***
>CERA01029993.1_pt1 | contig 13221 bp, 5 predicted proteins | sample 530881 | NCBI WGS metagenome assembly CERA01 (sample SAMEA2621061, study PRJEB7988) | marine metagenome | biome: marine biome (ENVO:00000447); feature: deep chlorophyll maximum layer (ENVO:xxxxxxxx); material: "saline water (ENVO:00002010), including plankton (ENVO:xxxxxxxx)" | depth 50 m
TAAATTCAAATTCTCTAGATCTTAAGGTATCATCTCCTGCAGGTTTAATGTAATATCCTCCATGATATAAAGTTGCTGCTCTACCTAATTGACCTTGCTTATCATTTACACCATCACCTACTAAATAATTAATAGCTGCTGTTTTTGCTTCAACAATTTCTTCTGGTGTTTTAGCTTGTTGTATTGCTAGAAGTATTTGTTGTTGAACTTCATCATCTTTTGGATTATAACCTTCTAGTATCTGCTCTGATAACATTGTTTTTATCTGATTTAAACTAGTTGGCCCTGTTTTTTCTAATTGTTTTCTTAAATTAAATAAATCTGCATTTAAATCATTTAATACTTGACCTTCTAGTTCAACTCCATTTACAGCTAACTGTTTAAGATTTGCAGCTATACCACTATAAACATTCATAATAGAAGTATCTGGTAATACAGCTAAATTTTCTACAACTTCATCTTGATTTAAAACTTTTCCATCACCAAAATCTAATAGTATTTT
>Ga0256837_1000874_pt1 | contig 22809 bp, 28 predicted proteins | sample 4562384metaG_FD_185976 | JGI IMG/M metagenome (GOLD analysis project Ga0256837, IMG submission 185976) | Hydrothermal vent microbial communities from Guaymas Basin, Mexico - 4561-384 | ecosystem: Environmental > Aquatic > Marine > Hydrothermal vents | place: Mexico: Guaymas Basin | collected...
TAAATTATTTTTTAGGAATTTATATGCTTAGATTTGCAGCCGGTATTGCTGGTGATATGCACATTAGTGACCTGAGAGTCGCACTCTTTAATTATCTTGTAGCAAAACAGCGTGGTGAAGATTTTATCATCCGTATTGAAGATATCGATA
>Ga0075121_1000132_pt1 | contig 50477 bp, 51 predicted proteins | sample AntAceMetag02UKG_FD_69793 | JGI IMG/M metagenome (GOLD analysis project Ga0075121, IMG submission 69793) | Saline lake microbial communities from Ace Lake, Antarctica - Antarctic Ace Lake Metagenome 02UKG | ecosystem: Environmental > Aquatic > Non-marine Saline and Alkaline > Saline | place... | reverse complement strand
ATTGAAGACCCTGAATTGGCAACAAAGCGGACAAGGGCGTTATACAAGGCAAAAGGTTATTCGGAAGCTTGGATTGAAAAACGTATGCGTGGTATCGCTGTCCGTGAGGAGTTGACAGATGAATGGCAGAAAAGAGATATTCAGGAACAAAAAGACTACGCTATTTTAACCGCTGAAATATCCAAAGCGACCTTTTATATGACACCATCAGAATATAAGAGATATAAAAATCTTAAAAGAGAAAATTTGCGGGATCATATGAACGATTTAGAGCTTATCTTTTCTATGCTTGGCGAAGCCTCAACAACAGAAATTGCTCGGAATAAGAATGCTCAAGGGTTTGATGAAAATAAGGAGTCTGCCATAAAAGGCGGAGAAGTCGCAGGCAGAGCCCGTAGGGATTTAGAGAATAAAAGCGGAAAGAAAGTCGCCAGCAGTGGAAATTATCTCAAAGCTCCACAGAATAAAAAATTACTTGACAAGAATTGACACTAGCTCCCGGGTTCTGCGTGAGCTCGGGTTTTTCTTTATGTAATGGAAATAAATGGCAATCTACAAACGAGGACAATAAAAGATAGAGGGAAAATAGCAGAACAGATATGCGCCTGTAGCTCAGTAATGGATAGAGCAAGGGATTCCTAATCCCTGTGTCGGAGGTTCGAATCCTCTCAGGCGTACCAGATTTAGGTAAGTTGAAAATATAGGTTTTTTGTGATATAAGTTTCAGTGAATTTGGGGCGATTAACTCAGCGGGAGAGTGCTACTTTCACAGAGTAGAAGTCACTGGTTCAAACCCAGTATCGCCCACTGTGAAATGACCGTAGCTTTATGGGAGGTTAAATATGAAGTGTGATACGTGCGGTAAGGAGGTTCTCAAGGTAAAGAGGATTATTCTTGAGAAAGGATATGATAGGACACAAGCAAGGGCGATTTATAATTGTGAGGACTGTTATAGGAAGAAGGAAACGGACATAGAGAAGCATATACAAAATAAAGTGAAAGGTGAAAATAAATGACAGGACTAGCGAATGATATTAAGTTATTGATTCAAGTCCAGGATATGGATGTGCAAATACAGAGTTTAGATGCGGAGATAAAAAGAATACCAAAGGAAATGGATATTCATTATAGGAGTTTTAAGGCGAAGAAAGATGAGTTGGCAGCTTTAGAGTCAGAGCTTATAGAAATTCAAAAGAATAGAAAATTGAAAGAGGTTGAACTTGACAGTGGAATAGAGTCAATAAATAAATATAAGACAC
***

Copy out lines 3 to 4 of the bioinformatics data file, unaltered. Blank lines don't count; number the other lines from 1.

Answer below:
>Ga0256837_1000874_pt1 | contig 22809 bp, 28 predicted proteins | sample 4562384metaG_FD_185976 | JGI IMG/M metagenome (GOLD analysis project Ga0256837, IMG submission 185976) | Hydrothermal vent microbial communities from Guaymas Basin, Mexico - 4561-384 | ecosystem: Environmental > Aquatic > Marine > Hydrothermal vents | place: Mexico: Guaymas Basin | collected...
TAAATTATTTTTTAGGAATTTATATGCTTAGATTTGCAGCCGGTATTGCTGGTGATATGCACATTAGTGACCTGAGAGTCGCACTCTTTAATTATCTTGTAGCAAAACAGCGTGGTGAAGATTTTATCATCCGTATTGAAGATATCGATA